Race, Removal, and the Right to Remain
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Geisteswissenschaften, Kunst, Musik / Geschichte
Who had the right to live within the newly united states of America?
In the country's founding decades, federal and state politicians debated which categories of people could remain and which should be subject to removal. The result was a white Republic, purposefully constructed through contentious legal, political, and diplomatic negotiation. But, as Samantha Seeley demonstrates, removal, like the right to remain, was a battle fought on multiple fronts. It encompassed tribal leaders' fierce determination to expel white settlers from Native lands and free African Americans' legal maneuvers both to remain within the states that sought to drive them out and to carve out new lives in the West. Never losing sight of the national implications of regional conflicts, Seeley brings us directly to the battlefield, to middle states poised between the edges of slavery and freedom where removal was both warmly embraced and hotly contested.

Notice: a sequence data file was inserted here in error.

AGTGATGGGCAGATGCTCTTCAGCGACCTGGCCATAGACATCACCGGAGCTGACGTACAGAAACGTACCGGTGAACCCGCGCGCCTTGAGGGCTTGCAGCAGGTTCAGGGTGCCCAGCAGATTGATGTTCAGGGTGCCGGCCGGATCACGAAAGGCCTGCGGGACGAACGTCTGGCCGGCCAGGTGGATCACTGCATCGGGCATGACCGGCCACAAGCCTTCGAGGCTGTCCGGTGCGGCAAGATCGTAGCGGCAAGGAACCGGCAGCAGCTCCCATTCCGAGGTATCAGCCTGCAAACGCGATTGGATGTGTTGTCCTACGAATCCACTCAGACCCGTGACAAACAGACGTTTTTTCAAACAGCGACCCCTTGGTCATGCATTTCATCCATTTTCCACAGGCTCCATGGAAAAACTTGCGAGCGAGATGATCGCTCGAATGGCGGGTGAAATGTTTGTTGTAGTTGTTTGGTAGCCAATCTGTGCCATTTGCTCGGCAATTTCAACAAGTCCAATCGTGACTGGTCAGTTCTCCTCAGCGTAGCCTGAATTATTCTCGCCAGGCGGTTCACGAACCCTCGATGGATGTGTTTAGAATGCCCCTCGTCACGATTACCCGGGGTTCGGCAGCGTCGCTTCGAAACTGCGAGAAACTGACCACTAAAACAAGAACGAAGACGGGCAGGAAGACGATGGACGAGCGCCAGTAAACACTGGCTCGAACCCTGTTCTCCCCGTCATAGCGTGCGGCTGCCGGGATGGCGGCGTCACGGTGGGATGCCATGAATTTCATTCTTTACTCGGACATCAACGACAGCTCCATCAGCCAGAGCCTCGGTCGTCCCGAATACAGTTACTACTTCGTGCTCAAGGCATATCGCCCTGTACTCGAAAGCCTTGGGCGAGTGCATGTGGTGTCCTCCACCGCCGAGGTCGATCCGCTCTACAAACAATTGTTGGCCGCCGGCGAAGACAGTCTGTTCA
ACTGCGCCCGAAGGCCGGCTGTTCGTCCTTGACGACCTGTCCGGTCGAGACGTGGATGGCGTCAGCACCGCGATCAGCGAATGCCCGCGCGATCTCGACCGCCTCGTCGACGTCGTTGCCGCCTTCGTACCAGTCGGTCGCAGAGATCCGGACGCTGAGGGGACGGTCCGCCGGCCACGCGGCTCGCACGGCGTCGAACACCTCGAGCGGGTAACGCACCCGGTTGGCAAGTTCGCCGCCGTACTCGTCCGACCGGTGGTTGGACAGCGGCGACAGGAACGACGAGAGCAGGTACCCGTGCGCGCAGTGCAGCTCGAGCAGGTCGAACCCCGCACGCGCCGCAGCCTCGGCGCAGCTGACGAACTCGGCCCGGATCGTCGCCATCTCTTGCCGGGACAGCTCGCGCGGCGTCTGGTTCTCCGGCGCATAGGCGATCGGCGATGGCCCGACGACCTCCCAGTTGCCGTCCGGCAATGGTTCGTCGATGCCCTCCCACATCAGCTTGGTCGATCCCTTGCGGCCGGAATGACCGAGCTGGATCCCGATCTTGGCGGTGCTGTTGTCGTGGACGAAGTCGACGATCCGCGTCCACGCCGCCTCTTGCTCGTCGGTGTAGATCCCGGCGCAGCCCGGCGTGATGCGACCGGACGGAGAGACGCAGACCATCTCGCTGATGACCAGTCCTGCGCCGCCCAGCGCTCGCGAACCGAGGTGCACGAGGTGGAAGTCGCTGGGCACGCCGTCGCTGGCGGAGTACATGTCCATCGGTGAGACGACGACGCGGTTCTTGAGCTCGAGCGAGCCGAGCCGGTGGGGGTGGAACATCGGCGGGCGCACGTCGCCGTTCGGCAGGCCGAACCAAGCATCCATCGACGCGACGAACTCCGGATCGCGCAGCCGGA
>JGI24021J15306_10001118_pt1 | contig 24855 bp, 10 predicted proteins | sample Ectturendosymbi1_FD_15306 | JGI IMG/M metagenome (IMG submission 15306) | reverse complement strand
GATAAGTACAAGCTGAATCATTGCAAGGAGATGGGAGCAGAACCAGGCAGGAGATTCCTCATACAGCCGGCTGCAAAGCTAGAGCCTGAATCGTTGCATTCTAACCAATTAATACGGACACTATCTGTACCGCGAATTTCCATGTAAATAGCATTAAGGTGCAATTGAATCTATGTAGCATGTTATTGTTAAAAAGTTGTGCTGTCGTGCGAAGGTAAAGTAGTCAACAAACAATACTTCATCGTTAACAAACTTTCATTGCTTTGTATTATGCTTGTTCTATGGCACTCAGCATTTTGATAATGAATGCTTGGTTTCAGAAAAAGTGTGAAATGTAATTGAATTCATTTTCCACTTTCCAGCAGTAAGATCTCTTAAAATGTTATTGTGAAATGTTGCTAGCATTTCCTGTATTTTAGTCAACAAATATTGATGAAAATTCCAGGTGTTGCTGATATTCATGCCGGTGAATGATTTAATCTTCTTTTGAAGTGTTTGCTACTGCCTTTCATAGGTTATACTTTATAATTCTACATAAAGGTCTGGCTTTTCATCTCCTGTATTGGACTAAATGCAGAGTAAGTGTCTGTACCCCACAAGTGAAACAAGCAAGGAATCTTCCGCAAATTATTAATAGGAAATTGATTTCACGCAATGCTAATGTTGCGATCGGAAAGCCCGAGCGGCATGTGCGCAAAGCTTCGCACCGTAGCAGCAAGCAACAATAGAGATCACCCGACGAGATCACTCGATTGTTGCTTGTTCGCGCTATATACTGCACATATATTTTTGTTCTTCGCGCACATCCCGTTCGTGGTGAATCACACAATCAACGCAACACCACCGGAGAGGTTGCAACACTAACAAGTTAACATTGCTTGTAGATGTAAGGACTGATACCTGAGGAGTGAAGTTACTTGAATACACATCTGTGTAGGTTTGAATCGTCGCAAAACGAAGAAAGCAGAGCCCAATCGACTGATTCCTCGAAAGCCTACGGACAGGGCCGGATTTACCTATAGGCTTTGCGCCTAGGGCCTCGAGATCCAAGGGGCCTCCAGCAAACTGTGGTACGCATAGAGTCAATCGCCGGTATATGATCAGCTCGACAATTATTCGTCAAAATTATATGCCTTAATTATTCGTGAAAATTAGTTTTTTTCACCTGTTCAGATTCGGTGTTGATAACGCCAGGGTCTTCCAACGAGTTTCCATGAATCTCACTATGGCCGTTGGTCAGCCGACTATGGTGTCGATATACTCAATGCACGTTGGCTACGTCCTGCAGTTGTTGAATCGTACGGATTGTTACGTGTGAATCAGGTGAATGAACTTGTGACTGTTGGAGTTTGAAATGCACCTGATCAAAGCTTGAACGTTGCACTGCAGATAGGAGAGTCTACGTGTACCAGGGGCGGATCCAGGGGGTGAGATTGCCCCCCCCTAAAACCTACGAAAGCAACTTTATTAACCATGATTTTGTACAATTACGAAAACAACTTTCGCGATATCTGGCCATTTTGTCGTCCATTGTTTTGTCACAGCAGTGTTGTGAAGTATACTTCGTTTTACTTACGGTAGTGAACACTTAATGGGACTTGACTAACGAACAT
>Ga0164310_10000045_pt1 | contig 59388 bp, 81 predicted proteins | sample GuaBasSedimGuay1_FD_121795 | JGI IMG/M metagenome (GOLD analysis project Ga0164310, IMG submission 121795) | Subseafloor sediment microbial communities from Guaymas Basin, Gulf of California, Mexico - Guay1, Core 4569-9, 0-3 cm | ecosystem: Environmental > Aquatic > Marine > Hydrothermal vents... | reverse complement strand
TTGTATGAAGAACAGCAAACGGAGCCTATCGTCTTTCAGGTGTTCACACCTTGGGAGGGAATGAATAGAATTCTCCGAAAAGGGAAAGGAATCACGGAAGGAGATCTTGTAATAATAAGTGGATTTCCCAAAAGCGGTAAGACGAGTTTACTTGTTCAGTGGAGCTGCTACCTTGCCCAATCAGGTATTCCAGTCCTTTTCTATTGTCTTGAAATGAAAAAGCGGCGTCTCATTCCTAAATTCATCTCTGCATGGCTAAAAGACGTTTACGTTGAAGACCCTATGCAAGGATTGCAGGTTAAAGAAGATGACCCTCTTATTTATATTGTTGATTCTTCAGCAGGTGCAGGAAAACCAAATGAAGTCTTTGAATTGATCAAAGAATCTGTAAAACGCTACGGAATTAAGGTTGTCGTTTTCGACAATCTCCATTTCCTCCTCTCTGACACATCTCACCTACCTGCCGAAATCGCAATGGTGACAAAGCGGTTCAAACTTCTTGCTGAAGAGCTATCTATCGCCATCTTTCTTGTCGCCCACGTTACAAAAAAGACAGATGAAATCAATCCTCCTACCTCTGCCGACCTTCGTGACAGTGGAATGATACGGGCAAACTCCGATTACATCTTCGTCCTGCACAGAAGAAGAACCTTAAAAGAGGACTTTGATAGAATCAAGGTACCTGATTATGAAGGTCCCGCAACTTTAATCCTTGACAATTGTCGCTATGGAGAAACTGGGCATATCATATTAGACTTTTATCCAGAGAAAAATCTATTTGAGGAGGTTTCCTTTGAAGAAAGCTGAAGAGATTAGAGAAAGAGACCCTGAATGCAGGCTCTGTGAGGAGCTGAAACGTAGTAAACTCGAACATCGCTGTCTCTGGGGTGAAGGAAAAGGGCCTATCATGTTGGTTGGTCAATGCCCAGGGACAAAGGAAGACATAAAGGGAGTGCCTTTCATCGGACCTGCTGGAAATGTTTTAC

Reorienting the history of U.S. expansion around Native American and African American histories, Seeley provides a much-needed reconsideration of early nation building.
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